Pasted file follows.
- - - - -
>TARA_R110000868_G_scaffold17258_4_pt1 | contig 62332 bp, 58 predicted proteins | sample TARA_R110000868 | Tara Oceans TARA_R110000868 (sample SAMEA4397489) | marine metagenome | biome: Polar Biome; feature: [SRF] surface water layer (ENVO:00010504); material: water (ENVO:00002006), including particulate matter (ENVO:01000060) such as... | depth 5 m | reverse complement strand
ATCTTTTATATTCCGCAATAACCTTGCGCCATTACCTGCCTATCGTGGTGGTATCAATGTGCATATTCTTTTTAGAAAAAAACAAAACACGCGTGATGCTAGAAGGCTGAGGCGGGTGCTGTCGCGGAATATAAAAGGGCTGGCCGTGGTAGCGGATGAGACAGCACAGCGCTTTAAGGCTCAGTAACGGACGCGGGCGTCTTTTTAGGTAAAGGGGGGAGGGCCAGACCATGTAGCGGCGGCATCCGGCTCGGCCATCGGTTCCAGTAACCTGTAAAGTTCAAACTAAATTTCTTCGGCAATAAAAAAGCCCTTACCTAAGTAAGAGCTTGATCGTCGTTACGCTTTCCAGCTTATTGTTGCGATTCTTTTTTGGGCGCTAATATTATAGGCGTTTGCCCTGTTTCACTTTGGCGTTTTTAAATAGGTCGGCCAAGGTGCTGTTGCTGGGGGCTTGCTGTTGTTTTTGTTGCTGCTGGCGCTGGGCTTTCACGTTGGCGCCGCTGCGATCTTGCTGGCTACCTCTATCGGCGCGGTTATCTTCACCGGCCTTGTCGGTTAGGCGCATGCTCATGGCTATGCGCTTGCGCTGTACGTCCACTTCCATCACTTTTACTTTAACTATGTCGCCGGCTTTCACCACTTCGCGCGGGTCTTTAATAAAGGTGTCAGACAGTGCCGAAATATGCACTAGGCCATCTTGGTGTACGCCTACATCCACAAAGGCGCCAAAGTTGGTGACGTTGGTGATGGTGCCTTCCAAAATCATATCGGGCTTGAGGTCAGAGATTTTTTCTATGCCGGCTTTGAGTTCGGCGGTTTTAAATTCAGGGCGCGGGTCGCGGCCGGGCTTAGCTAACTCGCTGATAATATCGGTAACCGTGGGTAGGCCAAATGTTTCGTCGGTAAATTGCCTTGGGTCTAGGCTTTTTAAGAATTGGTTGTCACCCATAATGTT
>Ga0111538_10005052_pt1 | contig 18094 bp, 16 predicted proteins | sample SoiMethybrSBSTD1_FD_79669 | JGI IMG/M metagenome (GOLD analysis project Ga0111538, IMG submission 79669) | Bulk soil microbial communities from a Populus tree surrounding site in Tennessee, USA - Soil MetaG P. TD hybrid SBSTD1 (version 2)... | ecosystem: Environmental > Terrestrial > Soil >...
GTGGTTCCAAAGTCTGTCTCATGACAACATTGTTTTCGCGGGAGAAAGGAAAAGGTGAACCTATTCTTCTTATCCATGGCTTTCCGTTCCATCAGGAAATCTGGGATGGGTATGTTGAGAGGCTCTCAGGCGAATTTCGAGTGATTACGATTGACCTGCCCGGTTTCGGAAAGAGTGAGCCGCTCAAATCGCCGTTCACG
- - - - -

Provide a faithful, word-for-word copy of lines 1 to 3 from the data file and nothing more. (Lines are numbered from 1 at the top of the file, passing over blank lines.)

>TARA_R110000868_G_scaffold17258_4_pt1 | contig 62332 bp, 58 predicted proteins | sample TARA_R110000868 | Tara Oceans TARA_R110000868 (sample SAMEA4397489) | marine metagenome | biome: Polar Biome; feature: [SRF] surface water layer (ENVO:00010504); material: water (ENVO:00002006), including particulate matter (ENVO:01000060) such as... | depth 5 m | reverse complement strand
ATCTTTTATATTCCGCAATAACCTTGCGCCATTACCTGCCTATCGTGGTGGTATCAATGTGCATATTCTTTTTAGAAAAAAACAAAACACGCGTGATGCTAGAAGGCTGAGGCGGGTGCTGTCGCGGAATATAAAAGGGCTGGCCGTGGTAGCGGATGAGACAGCACAGCGCTTTAAGGCTCAGTAACGGACGCGGGCGTCTTTTTAGGTAAAGGGGGGAGGGCCAGACCATGTAGCGGCGGCATCCGGCTCGGCCATCGGTTCCAGTAACCTGTAAAGTTCAAACTAAATTTCTTCGGCAATAAAAAAGCCCTTACCTAAGTAAGAGCTTGATCGTCGTTACGCTTTCCAGCTTATTGTTGCGATTCTTTTTTGGGCGCTAATATTATAGGCGTTTGCCCTGTTTCACTTTGGCGTTTTTAAATAGGTCGGCCAAGGTGCTGTTGCTGGGGGCTTGCTGTTGTTTTTGTTGCTGCTGGCGCTGGGCTTTCACGTTGGCGCCGCTGCGATCTTGCTGGCTACCTCTATCGGCGCGGTTATCTTCACCGGCCTTGTCGGTTAGGCGCATGCTCATGGCTATGCGCTTGCGCTGTACGTCCACTTCCATCACTTTTACTTTAACTATGTCGCCGGCTTTCACCACTTCGCGCGGGTCTTTAATAAAGGTGTCAGACAGTGCCGAAATATGCACTAGGCCATCTTGGTGTACGCCTACATCCACAAAGGCGCCAAAGTTGGTGACGTTGGTGATGGTGCCTTCCAAAATCATATCGGGCTTGAGGTCAGAGATTTTTTCTATGCCGGCTTTGAGTTCGGCGGTTTTAAATTCAGGGCGCGGGTCGCGGCCGGGCTTAGCTAACTCGCTGATAATATCGGTAACCGTGGGTAGGCCAAATGTTTCGTCGGTAAATTGCCTTGGGTCTAGGCTTTTTAAGAATTGGTTGTCACCCATAATGTT
>Ga0111538_10005052_pt1 | contig 18094 bp, 16 predicted proteins | sample SoiMethybrSBSTD1_FD_79669 | JGI IMG/M metagenome (GOLD analysis project Ga0111538, IMG submission 79669) | Bulk soil microbial communities from a Populus tree surrounding site in Tennessee, USA - Soil MetaG P. TD hybrid SBSTD1 (version 2)... | ecosystem: Environmental > Terrestrial > Soil >...